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Is Toilet Paper a Source of Cancer-PFAS in Wastewater?

Is Toilet Paper a Source of Cancer-PFAS in Wastewater?

According to researchers, PFAS—also known as potentially dangerous substances—may be released into wastewater systems by using toilet paper. In addition to cosmetics and cleansers, PFAS are also present in paper products.

According to them, a variety of health problems, including cancer, infertility, and liver disease, are thought to be exacerbated by the chemicals. The presence of potentially dangerous compounds known as PFAS in groundwater has been linked to the use of toilet paper.

Cosmetics, cleansers, and firefighting foams are only a few examples of the numerous consumer goods that include per- and polyfluoroalkyl substances (PFAS).

PFAS are suspected of contributing to a number of illnesses, including cancer, lowered immunity, and issues with reproduction and development. However the study is not conclusive in this regard.

What researchers found?

The most frequently found PFAS in sewage sludge samples, while at low levels, was one specific molecule, termed 6:2 diPAP. According to University of Florida researchers who were examining the occurrence of PFAS in wastewater.

Also, samples of toilet paper sold in North America, South America, Africa, and western Europe were found to contain the highest concentration of this PFAS. In the online journal of the American Chemical Society, they today published the results of their research.

In their investigation, the researchers calculated that toilet paper supplied roughly 4% of the 6:2 diPAP in sewage in the United States and Canada. As well as 35% in Sweden and as much as 89% in France.

Jake Thompson, a senior research author and doctoral student at the University of Florida, said that while it isn’t the entire issue, it is undoubtedly a component of it. Data indicate that there are geographical disparities in contamination, he said, adding that.

What are PFAS?

The word “PFAS” describes a family of more than 9,000 different kinds of synthetic compounds. PFAS, which were first discovered in the late 1930s, can still be found in a wide range of items, such as:

  • Carpets and clothing with stain resistance
  • cleaning supplies
  • goods for personal care and cosmetics
  • burning foam
  • a nonstick pan
  • garment that repels water
  • goods that are resistant to water, oil, or grease.

American blood PFAS levels have been tested by the National Health and Nutrition Examination Survey for more than 20 years. According to the survey, the majority of Americans had PFAS in their bloodstreams.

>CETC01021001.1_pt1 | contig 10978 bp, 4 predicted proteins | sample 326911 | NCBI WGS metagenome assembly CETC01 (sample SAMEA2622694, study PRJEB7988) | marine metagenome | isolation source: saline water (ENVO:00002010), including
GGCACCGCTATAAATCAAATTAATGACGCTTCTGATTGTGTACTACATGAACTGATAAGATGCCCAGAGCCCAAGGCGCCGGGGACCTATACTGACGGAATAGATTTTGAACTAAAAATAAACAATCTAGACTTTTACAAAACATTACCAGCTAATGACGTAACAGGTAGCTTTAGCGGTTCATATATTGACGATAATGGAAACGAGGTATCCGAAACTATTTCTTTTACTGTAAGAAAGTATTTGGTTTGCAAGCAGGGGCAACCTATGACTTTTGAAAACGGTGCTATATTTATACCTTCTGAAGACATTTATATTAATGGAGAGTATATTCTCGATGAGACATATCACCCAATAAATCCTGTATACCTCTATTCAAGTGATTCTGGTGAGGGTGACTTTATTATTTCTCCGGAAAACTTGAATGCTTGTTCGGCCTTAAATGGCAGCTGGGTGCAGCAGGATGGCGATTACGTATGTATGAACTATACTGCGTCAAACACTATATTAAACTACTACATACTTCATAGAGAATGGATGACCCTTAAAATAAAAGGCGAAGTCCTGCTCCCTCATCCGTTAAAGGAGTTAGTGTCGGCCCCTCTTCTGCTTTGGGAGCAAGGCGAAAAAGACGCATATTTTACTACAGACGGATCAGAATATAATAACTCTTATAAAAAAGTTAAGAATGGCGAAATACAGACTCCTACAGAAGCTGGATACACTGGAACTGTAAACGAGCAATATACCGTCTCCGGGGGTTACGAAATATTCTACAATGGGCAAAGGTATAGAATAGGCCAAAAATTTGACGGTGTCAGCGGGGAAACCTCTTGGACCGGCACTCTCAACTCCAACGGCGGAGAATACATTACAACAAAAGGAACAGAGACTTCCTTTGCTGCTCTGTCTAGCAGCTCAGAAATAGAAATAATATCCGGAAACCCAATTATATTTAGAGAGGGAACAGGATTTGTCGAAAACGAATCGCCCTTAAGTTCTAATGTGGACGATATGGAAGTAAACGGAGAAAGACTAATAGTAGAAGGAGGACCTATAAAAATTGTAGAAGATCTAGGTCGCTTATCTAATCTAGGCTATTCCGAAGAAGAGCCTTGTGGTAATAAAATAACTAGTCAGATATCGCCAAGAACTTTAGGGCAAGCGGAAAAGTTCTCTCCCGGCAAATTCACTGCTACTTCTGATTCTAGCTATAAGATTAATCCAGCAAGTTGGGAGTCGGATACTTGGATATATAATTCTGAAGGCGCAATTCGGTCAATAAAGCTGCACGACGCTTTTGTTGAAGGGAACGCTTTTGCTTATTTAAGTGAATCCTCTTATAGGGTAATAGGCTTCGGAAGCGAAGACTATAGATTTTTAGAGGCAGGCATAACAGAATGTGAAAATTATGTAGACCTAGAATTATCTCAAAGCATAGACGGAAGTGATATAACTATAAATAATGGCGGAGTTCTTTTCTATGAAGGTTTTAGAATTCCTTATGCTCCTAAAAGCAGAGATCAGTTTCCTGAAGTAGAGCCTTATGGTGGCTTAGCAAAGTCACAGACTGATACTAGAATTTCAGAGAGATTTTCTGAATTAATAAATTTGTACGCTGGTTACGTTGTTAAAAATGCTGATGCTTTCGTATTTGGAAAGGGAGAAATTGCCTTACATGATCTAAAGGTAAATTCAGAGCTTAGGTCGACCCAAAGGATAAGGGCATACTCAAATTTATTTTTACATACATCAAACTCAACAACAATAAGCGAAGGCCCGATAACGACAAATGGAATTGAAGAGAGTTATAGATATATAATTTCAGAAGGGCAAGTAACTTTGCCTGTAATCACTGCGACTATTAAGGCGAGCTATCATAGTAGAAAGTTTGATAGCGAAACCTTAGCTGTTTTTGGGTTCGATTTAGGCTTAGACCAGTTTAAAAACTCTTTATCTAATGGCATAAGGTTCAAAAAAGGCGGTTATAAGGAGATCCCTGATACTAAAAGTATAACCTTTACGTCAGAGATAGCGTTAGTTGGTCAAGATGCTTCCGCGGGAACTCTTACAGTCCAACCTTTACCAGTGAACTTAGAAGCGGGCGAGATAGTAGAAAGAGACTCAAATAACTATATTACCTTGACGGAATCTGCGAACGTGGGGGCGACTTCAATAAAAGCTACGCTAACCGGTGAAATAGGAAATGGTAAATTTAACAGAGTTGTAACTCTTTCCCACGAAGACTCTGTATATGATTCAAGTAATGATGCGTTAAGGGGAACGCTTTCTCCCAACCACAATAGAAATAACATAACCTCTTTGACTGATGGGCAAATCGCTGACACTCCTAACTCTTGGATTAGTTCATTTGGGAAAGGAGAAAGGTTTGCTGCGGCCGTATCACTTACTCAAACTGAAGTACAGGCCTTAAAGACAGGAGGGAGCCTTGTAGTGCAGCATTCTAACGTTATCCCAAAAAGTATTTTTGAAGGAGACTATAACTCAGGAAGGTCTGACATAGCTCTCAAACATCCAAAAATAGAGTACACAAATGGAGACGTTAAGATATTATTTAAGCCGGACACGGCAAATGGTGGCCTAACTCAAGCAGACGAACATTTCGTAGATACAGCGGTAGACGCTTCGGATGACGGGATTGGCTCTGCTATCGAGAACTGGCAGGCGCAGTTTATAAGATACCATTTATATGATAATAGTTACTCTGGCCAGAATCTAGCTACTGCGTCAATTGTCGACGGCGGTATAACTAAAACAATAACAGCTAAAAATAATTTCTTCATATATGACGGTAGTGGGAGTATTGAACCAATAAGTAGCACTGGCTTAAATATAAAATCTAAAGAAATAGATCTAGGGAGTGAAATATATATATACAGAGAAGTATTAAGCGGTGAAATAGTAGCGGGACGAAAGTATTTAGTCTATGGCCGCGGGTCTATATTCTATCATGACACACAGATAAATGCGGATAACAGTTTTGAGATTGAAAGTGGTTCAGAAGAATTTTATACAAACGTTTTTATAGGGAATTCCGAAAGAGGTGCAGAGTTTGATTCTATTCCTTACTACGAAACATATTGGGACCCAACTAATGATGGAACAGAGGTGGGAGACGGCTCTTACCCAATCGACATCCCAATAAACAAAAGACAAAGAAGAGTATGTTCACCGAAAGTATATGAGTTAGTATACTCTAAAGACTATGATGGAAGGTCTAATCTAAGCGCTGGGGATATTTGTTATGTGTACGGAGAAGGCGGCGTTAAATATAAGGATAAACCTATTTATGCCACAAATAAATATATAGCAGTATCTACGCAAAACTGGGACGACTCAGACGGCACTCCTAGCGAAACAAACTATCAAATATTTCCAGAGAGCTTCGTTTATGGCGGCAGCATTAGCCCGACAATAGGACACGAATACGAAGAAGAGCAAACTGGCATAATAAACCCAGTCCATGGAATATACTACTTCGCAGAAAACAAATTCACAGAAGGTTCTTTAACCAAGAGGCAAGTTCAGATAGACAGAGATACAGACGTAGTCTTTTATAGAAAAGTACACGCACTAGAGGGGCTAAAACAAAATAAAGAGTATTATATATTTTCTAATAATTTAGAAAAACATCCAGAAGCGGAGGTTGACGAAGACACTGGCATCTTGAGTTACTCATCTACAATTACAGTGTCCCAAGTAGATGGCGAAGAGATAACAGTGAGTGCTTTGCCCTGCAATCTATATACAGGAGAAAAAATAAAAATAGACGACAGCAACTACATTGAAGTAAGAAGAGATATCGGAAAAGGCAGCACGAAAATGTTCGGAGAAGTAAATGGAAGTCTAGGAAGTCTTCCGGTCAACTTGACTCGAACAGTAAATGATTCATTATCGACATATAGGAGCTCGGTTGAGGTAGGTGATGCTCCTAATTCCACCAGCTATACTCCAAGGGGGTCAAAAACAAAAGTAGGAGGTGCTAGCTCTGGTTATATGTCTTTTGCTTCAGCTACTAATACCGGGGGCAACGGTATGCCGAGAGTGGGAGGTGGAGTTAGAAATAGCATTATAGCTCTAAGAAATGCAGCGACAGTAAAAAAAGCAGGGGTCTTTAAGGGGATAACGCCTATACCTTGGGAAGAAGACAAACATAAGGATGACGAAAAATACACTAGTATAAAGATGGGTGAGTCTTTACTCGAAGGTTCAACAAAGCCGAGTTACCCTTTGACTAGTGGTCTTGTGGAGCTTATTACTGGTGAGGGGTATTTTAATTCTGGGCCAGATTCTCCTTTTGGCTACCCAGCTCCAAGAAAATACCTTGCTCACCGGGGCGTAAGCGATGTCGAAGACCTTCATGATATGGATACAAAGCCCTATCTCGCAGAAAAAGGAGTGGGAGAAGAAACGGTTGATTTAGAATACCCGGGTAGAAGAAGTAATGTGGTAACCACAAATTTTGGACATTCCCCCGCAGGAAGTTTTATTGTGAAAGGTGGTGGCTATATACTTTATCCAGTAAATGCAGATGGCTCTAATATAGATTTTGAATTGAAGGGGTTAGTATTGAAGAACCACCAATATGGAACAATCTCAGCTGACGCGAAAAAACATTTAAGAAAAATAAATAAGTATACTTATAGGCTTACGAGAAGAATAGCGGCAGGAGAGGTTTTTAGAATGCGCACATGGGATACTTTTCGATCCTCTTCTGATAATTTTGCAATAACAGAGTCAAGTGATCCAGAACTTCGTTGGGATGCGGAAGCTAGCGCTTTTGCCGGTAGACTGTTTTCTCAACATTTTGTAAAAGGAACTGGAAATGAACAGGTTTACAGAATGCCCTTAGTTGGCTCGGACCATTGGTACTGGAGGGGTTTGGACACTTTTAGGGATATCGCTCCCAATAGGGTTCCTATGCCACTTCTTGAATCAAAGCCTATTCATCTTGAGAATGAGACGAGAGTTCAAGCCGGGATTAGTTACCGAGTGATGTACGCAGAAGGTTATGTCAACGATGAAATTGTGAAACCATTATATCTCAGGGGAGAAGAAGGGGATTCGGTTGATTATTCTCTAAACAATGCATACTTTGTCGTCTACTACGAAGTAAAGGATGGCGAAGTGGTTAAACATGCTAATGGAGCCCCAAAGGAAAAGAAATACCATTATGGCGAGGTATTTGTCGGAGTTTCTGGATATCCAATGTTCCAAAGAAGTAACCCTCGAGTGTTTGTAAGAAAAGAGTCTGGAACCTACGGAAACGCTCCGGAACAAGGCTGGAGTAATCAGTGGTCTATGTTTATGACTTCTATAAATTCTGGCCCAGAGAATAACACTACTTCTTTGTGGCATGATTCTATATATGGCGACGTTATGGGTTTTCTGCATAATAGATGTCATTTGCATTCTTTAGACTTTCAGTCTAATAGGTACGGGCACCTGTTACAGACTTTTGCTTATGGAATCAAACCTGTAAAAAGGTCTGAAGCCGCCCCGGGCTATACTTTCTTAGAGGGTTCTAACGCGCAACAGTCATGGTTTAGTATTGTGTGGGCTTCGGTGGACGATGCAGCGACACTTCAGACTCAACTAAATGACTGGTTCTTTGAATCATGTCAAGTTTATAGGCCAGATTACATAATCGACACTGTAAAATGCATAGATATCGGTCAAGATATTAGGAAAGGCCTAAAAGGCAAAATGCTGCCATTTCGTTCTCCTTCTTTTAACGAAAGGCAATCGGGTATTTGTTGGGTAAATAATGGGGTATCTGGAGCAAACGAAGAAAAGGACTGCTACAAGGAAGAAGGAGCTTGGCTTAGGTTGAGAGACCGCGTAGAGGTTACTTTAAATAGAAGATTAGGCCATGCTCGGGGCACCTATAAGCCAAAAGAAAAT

Past studies have connected PFAS exposure to a number of potential health problems, such as:

Where PFAS come from?

According to the study, when turning wood into pulp, certain paper makers inject PFAS. Moreover, fibres from products containing PFAS may be used to make recycled toilet paper.

Timothy Townsend, PhD, a professor of the University of Florida’s Department of Environmental Engineering Sciences and a principal author of the study told, “We believe it comes from the pulping process and is put on instruments to keep paper from adhering.

“PFAS discovered in toilet paper at parts per billion levels are most likely pollutants that emerge from the packaging and/or production process,” concurred Pelch.

According to research, the majority of 6:2 diPAP contamination comes from other consumer products. Due to the comparatively low concentration of 6:2 diPAP in wastewater collected in the United States and the fact that Americans use more toilet paper per capita than individuals in other countries.

It is somewhat misinterpreted, according to Townsend, to think that the landfill or the wastewater treatment facility are the issue.

The health threats from PFAS

According to Craig Butt, PhD, manager of applied markets in the division of Strategic Global Technical Marketing at the biomedical and environmental company SCIEX, a growing body of research studies have demonstrated that PFAS represent serious health and environmental dangers.

According to Butt, PFAS have been linked to a wide range of health issues, including cancer and fertility issues. Also, high cholesterol and liver damage are associated in it. In recent years, regulatory authorities in Europe and the US have started establishing legislative limitations for the presence of PFAS in drinking water and consumer products. There are also no acceptable levels of PFAS exposure for humans, according to recent epidemiological and toxicological studies, meaning that even minute amounts of contamination can have a big impact.

There are 5,000 PFAS compounds, according to Butt, “many of which are not well described or understood.”

Toilet paper and PFAS

Prof. Townsend and his team decided to investigate the possible effects that toilet paper might have on the concentrations of PFAS in wastewater for this study.

While not all studies look for this, he said to MNT, “we recently released a study on PFAS in biosolids, which points to 6:2 diPAP as one of the primary PFAS in wastewater residuals.

“We looked into frequent uses for this chemical, and paper was one of them. That’s why we’re looking at toilet paper,” he said.

Rolls of toilet paper that are sold in North, South, and Central America, Western Europe, and Africa were gathered by researchers. Also, they obtained sewage samples from American wastewater treatment facilities. Scientists discovered that the PFAS type that was most prevalent in both the sewage and paper samples was 6:2 diPAP.

The research group then merged their findings with those from other studies that assessed the concentrations of PFAS in sewage and the usage of toilet paper in various nations.


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Can Weed/Marijuana results in Erectile dysfunction?

Can Weed/Marijuana results in Erectile dysfunction?

Marijuana is presently legal in 37 states, three territories, and the District of Columbia as a result of numerous marijuana initiatives, with 19 states permitting recreational use.